From the erotic blush to the petrifying Medusa gaze in George Eliot's novels
KünyeAlban, G. M. E. (2010). From the erotic blush to the petrifying Medusa gaze in George Eliot's novels. Victorian Newsletter, (118), 67-86.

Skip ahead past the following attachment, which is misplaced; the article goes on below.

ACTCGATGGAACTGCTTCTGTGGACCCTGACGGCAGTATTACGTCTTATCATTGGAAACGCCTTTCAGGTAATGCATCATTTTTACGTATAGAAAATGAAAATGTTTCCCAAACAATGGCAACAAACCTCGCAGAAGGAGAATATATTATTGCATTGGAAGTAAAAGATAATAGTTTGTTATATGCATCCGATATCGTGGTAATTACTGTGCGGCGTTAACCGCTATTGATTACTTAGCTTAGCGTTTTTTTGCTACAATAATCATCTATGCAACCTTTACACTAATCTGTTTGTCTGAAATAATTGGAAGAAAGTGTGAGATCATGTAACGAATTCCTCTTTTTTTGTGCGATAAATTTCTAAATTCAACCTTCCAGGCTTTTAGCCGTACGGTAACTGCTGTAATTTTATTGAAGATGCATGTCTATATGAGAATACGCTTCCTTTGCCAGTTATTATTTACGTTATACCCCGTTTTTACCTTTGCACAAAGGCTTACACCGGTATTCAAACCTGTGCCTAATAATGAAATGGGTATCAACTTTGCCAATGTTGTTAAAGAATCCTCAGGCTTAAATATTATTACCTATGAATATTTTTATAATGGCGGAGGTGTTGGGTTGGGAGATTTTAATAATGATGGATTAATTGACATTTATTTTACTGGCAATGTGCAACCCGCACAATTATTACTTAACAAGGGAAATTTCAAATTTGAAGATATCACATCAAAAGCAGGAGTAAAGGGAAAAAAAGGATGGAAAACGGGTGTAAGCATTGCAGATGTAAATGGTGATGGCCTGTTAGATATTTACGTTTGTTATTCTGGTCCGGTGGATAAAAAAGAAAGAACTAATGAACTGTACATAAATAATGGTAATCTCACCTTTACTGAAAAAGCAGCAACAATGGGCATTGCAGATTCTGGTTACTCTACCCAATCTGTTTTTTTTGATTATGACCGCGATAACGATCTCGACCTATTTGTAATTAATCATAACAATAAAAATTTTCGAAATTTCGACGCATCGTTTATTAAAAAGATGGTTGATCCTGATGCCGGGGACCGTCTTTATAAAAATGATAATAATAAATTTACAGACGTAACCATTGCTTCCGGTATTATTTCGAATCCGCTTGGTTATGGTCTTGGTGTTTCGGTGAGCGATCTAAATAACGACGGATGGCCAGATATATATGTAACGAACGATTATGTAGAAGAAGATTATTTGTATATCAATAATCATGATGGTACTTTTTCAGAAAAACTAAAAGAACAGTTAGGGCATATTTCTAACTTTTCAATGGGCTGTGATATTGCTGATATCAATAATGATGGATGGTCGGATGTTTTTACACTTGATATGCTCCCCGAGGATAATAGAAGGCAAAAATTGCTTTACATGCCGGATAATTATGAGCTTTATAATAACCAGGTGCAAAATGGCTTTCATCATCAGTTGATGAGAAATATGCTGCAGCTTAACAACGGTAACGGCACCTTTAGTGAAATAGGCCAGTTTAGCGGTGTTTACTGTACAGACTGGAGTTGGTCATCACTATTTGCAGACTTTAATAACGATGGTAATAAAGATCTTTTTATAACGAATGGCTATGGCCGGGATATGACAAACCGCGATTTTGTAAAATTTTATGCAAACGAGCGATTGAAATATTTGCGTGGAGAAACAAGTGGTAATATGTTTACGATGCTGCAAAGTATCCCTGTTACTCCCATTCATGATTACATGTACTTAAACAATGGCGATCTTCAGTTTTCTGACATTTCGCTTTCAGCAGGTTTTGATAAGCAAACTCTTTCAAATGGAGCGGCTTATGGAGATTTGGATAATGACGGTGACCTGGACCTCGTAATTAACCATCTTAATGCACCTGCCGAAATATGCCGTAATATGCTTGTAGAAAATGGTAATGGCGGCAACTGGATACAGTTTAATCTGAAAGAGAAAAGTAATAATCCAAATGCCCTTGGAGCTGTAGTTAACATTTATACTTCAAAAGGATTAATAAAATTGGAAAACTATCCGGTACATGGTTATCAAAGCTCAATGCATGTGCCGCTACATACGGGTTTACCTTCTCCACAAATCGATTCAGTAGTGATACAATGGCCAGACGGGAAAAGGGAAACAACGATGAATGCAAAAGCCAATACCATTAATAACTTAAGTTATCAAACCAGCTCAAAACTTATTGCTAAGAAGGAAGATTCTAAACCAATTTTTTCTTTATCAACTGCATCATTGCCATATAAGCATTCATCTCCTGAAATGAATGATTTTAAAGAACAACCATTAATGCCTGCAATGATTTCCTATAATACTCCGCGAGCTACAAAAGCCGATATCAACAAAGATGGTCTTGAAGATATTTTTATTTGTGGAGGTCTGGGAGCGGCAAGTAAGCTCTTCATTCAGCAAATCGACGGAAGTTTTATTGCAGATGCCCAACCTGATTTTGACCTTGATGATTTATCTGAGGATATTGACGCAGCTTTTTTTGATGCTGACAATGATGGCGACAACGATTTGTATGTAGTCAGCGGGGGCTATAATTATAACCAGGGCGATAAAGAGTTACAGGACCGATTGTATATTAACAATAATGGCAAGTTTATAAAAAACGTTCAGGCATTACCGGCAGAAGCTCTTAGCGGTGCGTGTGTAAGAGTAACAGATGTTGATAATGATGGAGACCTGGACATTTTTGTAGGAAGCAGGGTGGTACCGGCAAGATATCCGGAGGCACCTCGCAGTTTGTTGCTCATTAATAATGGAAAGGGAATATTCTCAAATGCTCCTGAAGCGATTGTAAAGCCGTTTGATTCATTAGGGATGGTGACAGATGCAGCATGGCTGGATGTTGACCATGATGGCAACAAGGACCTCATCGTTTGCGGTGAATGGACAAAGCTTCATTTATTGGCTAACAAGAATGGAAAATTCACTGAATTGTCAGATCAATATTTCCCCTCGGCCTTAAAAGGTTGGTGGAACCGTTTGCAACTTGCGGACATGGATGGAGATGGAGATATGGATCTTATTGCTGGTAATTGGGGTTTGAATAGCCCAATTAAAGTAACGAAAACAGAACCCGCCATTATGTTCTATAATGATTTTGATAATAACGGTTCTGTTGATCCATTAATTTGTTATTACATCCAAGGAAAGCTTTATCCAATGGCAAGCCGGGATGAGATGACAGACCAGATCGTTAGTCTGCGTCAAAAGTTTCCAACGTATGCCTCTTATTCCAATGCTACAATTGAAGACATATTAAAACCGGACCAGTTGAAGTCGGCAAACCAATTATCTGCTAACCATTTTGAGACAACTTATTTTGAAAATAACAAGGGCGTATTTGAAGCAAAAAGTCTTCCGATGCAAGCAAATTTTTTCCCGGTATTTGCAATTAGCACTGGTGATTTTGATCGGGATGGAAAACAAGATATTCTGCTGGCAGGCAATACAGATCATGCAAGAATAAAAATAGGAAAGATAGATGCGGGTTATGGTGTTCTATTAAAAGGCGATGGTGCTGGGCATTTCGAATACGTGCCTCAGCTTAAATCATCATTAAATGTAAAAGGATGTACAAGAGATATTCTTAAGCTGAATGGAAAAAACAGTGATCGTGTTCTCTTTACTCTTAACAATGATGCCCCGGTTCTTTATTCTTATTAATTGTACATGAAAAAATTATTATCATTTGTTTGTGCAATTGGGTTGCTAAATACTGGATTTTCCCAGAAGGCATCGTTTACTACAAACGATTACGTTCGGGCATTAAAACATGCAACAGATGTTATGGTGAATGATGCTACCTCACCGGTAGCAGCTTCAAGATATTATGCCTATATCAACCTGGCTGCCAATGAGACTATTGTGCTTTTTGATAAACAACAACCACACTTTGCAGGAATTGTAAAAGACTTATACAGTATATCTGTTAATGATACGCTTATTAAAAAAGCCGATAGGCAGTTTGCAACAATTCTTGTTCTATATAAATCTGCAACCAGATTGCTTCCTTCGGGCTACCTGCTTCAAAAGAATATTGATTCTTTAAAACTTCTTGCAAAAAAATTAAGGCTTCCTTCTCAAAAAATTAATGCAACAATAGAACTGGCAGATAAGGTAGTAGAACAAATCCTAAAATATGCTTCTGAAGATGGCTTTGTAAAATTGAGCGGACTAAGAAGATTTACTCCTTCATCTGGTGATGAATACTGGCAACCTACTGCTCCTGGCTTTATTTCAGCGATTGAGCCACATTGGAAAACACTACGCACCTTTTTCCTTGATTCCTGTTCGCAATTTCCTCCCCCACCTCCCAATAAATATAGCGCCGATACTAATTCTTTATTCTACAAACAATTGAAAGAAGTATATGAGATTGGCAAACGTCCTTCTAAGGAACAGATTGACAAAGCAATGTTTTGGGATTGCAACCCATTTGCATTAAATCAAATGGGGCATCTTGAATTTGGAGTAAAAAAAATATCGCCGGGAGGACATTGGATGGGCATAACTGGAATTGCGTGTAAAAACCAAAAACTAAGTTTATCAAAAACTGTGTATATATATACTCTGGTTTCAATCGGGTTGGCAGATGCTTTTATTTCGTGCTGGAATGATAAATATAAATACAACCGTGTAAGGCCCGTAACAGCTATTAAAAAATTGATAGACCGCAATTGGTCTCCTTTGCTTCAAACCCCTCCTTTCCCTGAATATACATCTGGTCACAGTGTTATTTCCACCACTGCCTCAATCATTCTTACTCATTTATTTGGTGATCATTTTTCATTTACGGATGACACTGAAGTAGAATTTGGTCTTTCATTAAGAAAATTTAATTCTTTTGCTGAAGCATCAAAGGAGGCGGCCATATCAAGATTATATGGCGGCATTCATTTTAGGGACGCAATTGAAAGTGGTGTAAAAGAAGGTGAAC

Close reading of George Eliot's novels shows her characters betraying their emotions in a pattern of specular gazes. Certain of her female characters reveal their erotic feelings in a self-conscious blush, expressing the subject's embarrassment at the exposure of her passion. Such libidinal scenes, symbolized by blushing, signify a metonymously displaced orgasm. Eliot uses the blush as an expression of overwhelming passion, shown visually and kinesthetically as well as aurally (when accompanied by music), whether literally in the story or in her narrative commentary. In other, less successful, interactions between characters, the gaze is narcissistically reflected back to themselves either in mirrors or by others serving as mirrors. In such cases, the subject sees herself and her desire narcissistically expressed in others' eyes, indicating an obsession with her self-image leading to aggression and, ultimately, a death wish. Precisely at this third level, the objectifying look of the monstrous Medusa either petrifies her victim or is mirrored back onto the subject. (1) The trope of the gaze in human development is highlighted in Jacques Lacan's "The Mirror Stage as Formative of the I Function as Revealed in Psychoanalytic Experience," while Jean-Paul Sartre offers insight on the "look" from its most sublimely interactive to its most destructive, calling the latter the Medusa look (430). Sigmund Freud ("Medusa Head" 85) and Helene Cixous ("Laugh of the Medusa" 399) agree that the Medusa stare is both erotic and petrifying. This paper analyzes these highly-charged, ubiquitous interactions through four major novels by George Eliot.